Diabetes Control and Complications Trial - DCCT


Intensive vs. conventional glycemic control for diabetic complications.


Intensive therapy will prevent the development of diabetic retinopathy in patients with no retinopathy, and will delay the progression of retinopathy in patients with early retinopathy.

Study Design

Study Design:

Patients Screened: Not given
Patients Enrolled: 1,441
Mean Follow Up: 6.5 years
Mean Patient Age: 27
Female: 47

Patient Populations:

Insulin-dependence, as evidenced by evidenced C-peptide secretion
Age >13 < 39 years

Primary prevention cohort:
IDDM for 1 to 5 years
No retinopathy as detected by 7-field stereoscopic fundus photography
Urinary albumin excretion of < 40 mg/24 h

Secondary prevention cohort
IDDM for 1 to 15 years
Very mild to moderate nonproliferative retinopathy
Urinary albumin excretion of < 200 mg/24 h


Severe diabetic complications or medical conditions

Primary Endpoints:

Diabetic retinopathy, defined as a change of > 3 steps on fundus photography, sustained over a 6-month period

Secondary Endpoints:

Renal outcomes
Neurologic outcomes
Cardiovascular outcomes
Neuropsychological outcomes
Adverse effects of treatment regimens

Drug/Procedures Used:

Conventional therapy
1 or 2 daily injections of insulin, including mixed intermediate and rapid-acting insulins
Daily self-monitoring of urine or blood glucose
Education about diet and exercise

Intensive therapy
Administration of

Concomitant Medications:

Not stated

Principal Findings:

Primary prevention cohort:
Similar results in both groups for first 36 months.

From 5 years onward, cumulative incidence of retinopathy in intensive therapy group was approximately 50% less than in conventional-therapy group.

During mean of 6 years of follow-up, retinopathy developed in 91 patients in conventional therapy group, 23 patients in intensive-therapy group. Intensive therapy adjusted the mean risk of retinopathy by 76% (95% confidence interval, 62 to 82 %). The reduction in risk increased with time.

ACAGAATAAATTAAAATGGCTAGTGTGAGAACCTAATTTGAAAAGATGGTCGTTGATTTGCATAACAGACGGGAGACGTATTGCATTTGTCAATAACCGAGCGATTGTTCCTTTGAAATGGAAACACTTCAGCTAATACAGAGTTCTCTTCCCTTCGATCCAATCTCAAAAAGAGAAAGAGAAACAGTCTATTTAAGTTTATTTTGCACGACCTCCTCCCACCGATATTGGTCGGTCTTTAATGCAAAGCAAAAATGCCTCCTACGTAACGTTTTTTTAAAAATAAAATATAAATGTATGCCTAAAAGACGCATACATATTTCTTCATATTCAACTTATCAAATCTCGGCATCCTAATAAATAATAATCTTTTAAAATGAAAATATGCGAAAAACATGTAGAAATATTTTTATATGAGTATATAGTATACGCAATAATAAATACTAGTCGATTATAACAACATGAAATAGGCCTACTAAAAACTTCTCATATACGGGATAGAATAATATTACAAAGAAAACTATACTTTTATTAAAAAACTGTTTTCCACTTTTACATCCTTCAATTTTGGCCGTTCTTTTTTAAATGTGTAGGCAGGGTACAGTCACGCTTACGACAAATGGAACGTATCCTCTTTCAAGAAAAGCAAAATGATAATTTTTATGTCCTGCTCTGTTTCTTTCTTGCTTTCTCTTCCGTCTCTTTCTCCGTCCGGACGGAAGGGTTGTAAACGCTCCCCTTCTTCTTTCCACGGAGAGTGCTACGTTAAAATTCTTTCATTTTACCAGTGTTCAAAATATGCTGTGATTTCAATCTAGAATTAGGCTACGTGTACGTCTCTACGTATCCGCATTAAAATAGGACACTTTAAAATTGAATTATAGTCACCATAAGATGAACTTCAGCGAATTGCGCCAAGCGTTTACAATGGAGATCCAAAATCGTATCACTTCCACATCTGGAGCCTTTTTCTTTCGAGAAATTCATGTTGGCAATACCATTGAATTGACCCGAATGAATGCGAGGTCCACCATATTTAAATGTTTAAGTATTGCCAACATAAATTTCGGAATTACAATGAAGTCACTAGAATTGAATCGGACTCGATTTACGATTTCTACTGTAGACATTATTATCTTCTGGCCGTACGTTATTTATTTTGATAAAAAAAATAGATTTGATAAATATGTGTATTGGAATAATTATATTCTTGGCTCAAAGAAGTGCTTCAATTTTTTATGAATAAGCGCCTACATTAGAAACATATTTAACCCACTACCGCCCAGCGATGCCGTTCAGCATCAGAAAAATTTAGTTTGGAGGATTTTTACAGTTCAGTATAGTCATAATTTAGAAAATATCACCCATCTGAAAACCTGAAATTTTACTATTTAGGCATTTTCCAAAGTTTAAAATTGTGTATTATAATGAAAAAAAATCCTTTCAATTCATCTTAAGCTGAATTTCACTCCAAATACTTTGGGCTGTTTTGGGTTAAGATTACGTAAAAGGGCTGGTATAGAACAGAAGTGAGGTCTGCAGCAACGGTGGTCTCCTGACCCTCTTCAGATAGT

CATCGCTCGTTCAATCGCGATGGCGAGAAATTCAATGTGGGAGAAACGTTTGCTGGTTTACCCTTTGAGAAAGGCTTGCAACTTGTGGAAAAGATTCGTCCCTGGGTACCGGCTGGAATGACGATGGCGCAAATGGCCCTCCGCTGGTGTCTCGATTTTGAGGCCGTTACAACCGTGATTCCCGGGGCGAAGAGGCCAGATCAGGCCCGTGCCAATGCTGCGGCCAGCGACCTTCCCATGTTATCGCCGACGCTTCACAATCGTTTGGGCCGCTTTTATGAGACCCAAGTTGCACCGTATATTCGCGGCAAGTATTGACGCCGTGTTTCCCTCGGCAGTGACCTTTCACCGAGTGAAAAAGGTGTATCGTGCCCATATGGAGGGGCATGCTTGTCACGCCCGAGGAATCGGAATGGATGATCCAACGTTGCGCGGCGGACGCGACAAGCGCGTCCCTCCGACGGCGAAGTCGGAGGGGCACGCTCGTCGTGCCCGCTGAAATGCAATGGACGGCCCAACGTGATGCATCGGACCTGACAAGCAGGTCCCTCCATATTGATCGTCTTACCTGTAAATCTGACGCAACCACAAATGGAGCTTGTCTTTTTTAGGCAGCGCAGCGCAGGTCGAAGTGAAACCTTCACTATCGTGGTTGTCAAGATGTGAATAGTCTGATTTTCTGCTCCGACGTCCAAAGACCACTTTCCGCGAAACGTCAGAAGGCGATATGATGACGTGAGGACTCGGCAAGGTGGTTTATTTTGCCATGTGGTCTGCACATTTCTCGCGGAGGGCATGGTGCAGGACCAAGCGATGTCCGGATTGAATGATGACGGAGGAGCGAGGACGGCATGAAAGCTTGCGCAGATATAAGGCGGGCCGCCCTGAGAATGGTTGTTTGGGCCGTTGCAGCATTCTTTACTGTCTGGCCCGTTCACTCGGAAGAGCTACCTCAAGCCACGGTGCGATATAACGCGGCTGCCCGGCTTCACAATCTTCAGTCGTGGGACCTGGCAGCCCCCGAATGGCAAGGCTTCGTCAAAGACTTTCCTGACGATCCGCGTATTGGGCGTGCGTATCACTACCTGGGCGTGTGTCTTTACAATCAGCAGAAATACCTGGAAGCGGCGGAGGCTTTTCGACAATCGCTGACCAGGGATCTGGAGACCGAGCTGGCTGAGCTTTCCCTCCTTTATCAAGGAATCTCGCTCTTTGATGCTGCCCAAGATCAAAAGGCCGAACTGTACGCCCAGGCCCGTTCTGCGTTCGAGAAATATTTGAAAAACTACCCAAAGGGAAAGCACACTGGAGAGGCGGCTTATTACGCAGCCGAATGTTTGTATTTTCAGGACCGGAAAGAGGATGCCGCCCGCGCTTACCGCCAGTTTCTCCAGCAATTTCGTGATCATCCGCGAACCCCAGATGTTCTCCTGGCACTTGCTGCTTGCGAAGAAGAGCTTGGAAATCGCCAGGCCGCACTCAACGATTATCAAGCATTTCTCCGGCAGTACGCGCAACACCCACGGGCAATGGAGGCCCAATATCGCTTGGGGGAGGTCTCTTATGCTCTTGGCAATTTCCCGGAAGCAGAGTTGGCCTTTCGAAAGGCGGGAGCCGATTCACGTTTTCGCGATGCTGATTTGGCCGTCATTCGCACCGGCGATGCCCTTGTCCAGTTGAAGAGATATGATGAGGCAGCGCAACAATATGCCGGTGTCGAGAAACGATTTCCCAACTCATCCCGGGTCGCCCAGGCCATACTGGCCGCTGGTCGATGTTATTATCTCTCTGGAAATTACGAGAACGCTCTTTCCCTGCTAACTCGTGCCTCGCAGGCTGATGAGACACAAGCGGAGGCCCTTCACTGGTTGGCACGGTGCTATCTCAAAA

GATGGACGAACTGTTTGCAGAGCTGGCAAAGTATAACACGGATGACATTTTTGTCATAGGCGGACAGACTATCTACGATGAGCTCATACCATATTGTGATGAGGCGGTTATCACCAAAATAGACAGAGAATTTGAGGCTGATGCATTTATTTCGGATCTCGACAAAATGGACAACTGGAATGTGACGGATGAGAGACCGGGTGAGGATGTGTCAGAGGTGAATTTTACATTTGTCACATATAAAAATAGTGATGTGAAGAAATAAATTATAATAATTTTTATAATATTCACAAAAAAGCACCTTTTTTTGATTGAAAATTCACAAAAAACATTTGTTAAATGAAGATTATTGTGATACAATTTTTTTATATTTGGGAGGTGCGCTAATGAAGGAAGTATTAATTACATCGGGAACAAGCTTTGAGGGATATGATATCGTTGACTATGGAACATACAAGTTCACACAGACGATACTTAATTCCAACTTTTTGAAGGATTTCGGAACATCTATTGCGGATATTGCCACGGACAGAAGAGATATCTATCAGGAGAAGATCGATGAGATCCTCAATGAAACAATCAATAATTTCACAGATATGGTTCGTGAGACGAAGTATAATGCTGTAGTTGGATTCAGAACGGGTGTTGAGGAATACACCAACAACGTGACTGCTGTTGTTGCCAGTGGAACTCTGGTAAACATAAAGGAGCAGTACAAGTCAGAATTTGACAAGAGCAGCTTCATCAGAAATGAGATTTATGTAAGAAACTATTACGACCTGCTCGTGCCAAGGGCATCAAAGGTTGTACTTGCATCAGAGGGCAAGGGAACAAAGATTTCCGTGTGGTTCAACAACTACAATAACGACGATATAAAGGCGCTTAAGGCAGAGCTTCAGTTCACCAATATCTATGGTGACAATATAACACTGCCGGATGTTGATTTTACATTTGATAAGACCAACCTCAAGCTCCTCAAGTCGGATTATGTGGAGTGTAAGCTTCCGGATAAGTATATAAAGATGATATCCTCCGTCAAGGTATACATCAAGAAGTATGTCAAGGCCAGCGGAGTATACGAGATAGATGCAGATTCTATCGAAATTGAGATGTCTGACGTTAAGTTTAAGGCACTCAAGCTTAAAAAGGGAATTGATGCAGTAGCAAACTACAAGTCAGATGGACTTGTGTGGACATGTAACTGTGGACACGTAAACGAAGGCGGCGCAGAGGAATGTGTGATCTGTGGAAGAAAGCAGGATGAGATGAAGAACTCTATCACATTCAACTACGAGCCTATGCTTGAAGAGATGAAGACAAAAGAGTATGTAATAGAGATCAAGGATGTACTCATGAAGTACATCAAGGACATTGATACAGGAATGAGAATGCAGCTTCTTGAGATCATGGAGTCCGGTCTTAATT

Secondary prevention cohort:
Intensive-therapy patients had higher cumulative incidence of sustained progression of retinopathy during first year than conventional-therapy patients, but a lower cumulative incidence beginning at 36 months and continuing for the rest of the study.

Intensive therapy reduced the average risk of such progression by 54% (95% confidence interval, 39 to 66%).

Combined cohorts:
Intensive therapy reduced the occurrence of microalbuminuria by 39% (95% confidence interval, 21 to 52%); that of albuminuria by 54% (95% confidence interval, 19 to 74%) ; that of clinical neuropathy by 60% (95% confidence interval, 38 to 74%).

The chief adverse event associated with intensive therapy was a 2- to 3-fold increase in severe hypoglycemia. A total of 65% percent of patients in the intensive group vs. 35% of patients in the conventional group had at least one episode of severe hypoglycemia by the study end; the overall rates of severe hypoglycemia were 61.2 per 100 patient-years vs. 18.7 per 100 patient-years in the intensive and conventional treatment groups, respectively.

The number of combined major macrovascular events was almost twice as high in the conventionally treated group (40 events) as in the intensive-treatment group (23 events), although the differences were not statistically significant (p = 0.08).

Implementing intensive rather than conventional therapy in this population would result in an incremental cost per year of life gained of $28,661.


Intensive therapy effectively delays the onset and slows the progression of diabetic retinopathy, nephropathy, and neuropathy in patients with IDDM. Intensive therapy for type 1 diabetes helps sustain endogenous insulin secretion, which, in turn, is associated with better metabolic control and lower risk for hypoglycemia and chronic complications. These observations underscore the importance of initiating intensive diabetic management as early as safely possible after type 1 diabetes is diagnosed.


1. N Engl J Med 1993;329:977-86. Final results
2. Am J Cardiol 1995;75:894-903. Macrovascular outcomes
3. JAMA 1996;276:1409-15. Cost-effectiveness analysis
4. Diabetes 1997;46(2):271-86. Hypoglycemia
5. Ann Int Med 1998;128(7):517-23. Residual beta-cell function

Clinical Topics: Noninvasive Imaging, Prevention, Diet

Keywords: Follow-Up Studies, Insulin, Short-Acting, C-Peptide, Hypoglycemia, Photography, Diabetic Retinopathy, Diabetes Complications, Blood Glucose, Confidence Intervals, Diet, Diabetes Mellitus, Type 1

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